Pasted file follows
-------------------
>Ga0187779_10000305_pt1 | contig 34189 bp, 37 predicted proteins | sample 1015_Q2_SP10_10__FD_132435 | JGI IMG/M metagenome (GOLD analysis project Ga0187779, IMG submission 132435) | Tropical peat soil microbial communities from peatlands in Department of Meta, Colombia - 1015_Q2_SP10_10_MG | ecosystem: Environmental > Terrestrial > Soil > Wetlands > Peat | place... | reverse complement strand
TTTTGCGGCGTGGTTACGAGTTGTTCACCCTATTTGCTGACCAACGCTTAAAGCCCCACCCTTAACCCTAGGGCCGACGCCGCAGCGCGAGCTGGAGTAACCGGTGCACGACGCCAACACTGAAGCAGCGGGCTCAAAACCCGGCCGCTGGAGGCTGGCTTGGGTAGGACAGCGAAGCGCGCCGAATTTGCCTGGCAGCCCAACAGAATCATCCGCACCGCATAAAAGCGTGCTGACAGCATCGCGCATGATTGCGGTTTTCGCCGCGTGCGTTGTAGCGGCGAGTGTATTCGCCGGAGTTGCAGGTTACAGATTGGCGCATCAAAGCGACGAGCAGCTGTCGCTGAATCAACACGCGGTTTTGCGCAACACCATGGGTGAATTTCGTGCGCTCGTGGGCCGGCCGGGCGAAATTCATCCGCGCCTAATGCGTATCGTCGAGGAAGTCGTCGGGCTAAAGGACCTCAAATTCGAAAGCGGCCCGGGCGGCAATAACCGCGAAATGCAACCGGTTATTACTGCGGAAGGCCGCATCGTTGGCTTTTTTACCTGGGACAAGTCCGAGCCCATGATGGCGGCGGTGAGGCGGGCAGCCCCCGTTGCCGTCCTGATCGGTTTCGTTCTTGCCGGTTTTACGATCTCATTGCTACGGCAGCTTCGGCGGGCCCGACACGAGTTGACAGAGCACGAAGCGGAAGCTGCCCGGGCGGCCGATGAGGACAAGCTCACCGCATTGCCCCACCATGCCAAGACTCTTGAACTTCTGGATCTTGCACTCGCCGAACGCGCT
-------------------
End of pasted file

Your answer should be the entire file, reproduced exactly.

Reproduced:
>Ga0187779_10000305_pt1 | contig 34189 bp, 37 predicted proteins | sample 1015_Q2_SP10_10__FD_132435 | JGI IMG/M metagenome (GOLD analysis project Ga0187779, IMG submission 132435) | Tropical peat soil microbial communities from peatlands in Department of Meta, Colombia - 1015_Q2_SP10_10_MG | ecosystem: Environmental > Terrestrial > Soil > Wetlands > Peat | place... | reverse complement strand
TTTTGCGGCGTGGTTACGAGTTGTTCACCCTATTTGCTGACCAACGCTTAAAGCCCCACCCTTAACCCTAGGGCCGACGCCGCAGCGCGAGCTGGAGTAACCGGTGCACGACGCCAACACTGAAGCAGCGGGCTCAAAACCCGGCCGCTGGAGGCTGGCTTGGGTAGGACAGCGAAGCGCGCCGAATTTGCCTGGCAGCCCAACAGAATCATCCGCACCGCATAAAAGCGTGCTGACAGCATCGCGCATGATTGCGGTTTTCGCCGCGTGCGTTGTAGCGGCGAGTGTATTCGCCGGAGTTGCAGGTTACAGATTGGCGCATCAAAGCGACGAGCAGCTGTCGCTGAATCAACACGCGGTTTTGCGCAACACCATGGGTGAATTTCGTGCGCTCGTGGGCCGGCCGGGCGAAATTCATCCGCGCCTAATGCGTATCGTCGAGGAAGTCGTCGGGCTAAAGGACCTCAAATTCGAAAGCGGCCCGGGCGGCAATAACCGCGAAATGCAACCGGTTATTACTGCGGAAGGCCGCATCGTTGGCTTTTTTACCTGGGACAAGTCCGAGCCCATGATGGCGGCGGTGAGGCGGGCAGCCCCCGTTGCCGTCCTGATCGGTTTCGTTCTTGCCGGTTTTACGATCTCATTGCTACGGCAGCTTCGGCGGGCCCGACACGAGTTGACAGAGCACGAAGCGGAAGCTGCCCGGGCGGCCGATGAGGACAAGCTCACCGCATTGCCCCACCATGCCAAGACTCTTGAACTTCTGGATCTTGCACTCGCCGAACGCGCT